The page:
Quicksilver — properly known as mercury — does not go anywhere fast once it reaches the environment. Indeed, it does not break down at all, leaving it to make its way up the food chain, passing from bacteria, to fish, and then on to larger animals, including humans.
This is bad news for animals, because mercury readily reaches the brain and can eventually cause severe brain damage.
Before it was known just how damaging mercury is to the environment and to animals, its was for centuries was used in a wide range of medical and scientific items and industrial processes. No special measures were taken when it was disposed of. Paper mills that used mercury to prevent the growth of mold in wood pulp, for example, simply released wastewater containing mercury into bodies of water.
This was the case for the Karlshäll paper mill, near Luleå, Sweden. Like hundreds of paper mills in Sweden, and many more worldwide, the wastewater it released created what are known as “fiber banks” — nutrient-rich accumulations of industrial and organic waste from the mill, mixed up with the river’s natural sediment.
For ten years until its closure in 1962, the Karlshäll mill released what may have been 100 kilograms of mercury into the Lule River.
Fiber banks containing mercury pose a dilemma and make the Luleå project of particular interest: try to clean them up and you risk stirring up the sediment and spreading pollution further, yet leave them in place and they remain a source of pollution that can be carried by the current, potentially for many years to come. The mercury in the Lule River could be carried out to the Bay of Bothnia and, eventually, the Baltic Sea.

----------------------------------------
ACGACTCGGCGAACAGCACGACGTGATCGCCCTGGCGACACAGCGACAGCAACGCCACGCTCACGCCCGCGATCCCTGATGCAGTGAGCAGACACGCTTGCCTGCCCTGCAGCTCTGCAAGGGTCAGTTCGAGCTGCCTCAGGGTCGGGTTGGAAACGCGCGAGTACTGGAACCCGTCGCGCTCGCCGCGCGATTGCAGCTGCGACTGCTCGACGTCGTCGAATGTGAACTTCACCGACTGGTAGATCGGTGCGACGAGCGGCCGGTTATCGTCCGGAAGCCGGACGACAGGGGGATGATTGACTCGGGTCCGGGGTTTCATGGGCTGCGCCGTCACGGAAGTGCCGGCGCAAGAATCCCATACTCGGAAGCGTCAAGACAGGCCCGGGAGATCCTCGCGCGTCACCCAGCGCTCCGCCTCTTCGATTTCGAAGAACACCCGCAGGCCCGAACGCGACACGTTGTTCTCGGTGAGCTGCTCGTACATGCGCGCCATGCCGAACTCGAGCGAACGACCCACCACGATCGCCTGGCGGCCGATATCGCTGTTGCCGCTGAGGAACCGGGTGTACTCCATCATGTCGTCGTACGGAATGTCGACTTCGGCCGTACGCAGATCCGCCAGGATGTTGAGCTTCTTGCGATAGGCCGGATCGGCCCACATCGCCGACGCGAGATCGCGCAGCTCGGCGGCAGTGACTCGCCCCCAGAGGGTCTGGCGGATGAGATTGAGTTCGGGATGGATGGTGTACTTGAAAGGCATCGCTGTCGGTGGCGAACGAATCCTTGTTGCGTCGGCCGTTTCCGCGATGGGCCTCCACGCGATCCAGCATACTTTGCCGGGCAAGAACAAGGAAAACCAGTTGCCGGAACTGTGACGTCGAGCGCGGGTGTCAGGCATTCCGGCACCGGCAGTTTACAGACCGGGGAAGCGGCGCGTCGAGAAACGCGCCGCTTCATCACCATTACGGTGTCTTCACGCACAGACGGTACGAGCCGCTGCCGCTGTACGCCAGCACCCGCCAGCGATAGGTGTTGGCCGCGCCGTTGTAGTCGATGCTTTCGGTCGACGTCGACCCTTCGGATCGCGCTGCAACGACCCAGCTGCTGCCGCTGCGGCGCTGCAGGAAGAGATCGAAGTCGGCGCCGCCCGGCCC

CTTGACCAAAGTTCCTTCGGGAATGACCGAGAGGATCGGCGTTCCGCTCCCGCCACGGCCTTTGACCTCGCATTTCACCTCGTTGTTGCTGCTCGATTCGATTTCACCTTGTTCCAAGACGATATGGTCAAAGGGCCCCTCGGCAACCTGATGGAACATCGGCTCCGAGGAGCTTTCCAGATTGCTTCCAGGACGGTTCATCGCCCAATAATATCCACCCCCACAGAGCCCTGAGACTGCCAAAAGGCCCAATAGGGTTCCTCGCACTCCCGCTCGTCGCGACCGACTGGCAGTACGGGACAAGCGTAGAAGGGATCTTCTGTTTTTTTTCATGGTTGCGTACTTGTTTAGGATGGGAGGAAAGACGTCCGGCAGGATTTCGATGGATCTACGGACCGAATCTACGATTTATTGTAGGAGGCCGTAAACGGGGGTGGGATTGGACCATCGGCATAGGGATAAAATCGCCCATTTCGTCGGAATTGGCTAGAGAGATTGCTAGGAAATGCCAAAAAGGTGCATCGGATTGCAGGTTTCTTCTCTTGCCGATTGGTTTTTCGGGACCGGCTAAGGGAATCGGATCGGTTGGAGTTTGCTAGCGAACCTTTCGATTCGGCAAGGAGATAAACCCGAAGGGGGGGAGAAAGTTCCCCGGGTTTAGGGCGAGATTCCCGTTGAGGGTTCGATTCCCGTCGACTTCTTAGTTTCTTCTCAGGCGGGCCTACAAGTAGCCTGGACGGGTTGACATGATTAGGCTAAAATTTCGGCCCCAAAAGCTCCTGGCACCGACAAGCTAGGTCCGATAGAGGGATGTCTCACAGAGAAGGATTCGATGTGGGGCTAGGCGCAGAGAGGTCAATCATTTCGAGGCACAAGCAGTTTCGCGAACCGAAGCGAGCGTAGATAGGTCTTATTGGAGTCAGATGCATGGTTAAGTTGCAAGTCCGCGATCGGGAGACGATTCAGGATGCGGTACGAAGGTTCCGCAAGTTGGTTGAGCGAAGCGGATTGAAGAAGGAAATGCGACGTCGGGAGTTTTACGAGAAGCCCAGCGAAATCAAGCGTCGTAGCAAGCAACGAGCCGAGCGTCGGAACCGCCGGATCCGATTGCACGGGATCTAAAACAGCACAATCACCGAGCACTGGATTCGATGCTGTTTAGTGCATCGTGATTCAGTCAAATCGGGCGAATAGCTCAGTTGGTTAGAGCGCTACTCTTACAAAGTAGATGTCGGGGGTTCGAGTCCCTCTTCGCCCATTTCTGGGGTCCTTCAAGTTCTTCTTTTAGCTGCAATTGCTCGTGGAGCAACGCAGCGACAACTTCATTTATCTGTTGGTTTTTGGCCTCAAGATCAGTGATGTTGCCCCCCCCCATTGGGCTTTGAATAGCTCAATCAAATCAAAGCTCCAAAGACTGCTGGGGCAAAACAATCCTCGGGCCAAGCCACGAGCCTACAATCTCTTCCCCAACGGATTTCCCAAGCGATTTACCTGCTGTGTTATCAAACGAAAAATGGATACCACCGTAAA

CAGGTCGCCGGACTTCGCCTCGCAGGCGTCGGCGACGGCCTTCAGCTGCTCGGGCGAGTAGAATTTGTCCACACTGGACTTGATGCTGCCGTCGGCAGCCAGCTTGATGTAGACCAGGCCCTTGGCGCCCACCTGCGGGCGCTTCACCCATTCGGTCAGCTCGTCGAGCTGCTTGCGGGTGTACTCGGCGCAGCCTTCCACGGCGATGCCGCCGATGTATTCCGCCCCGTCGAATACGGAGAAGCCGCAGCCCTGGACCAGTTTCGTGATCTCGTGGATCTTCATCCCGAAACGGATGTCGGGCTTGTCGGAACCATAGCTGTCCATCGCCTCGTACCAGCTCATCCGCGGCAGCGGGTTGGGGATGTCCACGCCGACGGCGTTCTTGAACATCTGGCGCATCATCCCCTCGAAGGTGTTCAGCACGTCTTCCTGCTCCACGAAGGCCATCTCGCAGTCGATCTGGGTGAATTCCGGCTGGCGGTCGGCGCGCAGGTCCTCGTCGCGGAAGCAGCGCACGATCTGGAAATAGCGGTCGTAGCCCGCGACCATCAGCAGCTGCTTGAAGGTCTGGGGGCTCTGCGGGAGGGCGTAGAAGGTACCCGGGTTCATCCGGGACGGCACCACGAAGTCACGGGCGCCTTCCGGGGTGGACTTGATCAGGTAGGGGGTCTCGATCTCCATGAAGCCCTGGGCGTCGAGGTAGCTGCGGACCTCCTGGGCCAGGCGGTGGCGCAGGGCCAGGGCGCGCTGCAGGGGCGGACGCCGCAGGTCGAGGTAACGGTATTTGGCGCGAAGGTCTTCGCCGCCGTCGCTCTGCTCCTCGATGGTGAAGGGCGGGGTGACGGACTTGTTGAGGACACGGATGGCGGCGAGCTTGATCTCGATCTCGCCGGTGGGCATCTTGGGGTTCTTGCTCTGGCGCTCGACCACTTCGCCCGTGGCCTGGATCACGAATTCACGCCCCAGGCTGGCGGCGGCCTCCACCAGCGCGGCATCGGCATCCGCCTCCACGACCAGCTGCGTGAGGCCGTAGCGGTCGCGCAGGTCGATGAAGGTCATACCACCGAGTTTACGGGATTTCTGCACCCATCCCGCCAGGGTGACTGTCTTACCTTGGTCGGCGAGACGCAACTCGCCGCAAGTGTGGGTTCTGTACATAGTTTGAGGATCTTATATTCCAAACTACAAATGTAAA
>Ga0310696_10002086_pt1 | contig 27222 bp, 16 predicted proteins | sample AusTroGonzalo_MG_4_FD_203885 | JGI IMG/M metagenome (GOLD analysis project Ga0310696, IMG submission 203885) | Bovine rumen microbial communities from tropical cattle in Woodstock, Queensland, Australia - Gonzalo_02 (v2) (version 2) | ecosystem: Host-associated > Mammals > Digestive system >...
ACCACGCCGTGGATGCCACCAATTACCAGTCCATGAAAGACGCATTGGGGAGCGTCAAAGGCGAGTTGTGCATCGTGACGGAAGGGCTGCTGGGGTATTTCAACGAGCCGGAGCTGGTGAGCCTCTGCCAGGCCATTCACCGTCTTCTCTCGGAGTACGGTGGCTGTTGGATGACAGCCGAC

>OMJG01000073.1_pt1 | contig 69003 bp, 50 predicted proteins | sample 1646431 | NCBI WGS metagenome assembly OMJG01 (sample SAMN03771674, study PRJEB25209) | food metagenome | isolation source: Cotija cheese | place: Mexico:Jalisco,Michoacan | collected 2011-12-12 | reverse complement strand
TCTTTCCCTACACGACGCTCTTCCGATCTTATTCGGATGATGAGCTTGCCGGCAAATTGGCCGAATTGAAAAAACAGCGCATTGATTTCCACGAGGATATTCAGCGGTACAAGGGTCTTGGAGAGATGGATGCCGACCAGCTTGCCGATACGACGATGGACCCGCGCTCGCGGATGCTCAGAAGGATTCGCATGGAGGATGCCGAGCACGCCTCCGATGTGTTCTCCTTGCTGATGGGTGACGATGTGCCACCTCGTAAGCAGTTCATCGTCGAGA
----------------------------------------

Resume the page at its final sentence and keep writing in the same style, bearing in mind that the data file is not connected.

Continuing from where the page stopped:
To prevent this from happening, Luleå Council, together with Sweden’s national environmental authorities, began, in 2011, to look for ways to remove the mercury. After considering several methods such as capping the fiber banks with impervious barriers to prevent them from moving, and freezing parts of the riverbed to prevent debris from being spread while sediment was removed, the decision fell to suction dredging as the most practical.
The method has the drawback that it also captures water that must be separated from the contaminated sediment, but the Luleå project will address this by pumping sediment and water into giant tubes made of a semi-permeable material that allows the water to pass through. Before being released back into the river, the water is filtered and tested to make sure it is not contaminated.
Suction dredging began in July, but, as a further complication, before it could get underway the riverbed had to be cleared of debris, including logs and other timber resting on the riverbed, as well as other wooden structures used to catch logs as they were transported downriver to the mill.
Once the dredging is completed this autumn, the sediment, likely to amount to 30,000 cubic meters, will be left to drain for three years before it is taken to an approved disposal facility.
Estimated in 2008 to cost 550 million kronor ($63 million), the entire project is expected to take five years to complete.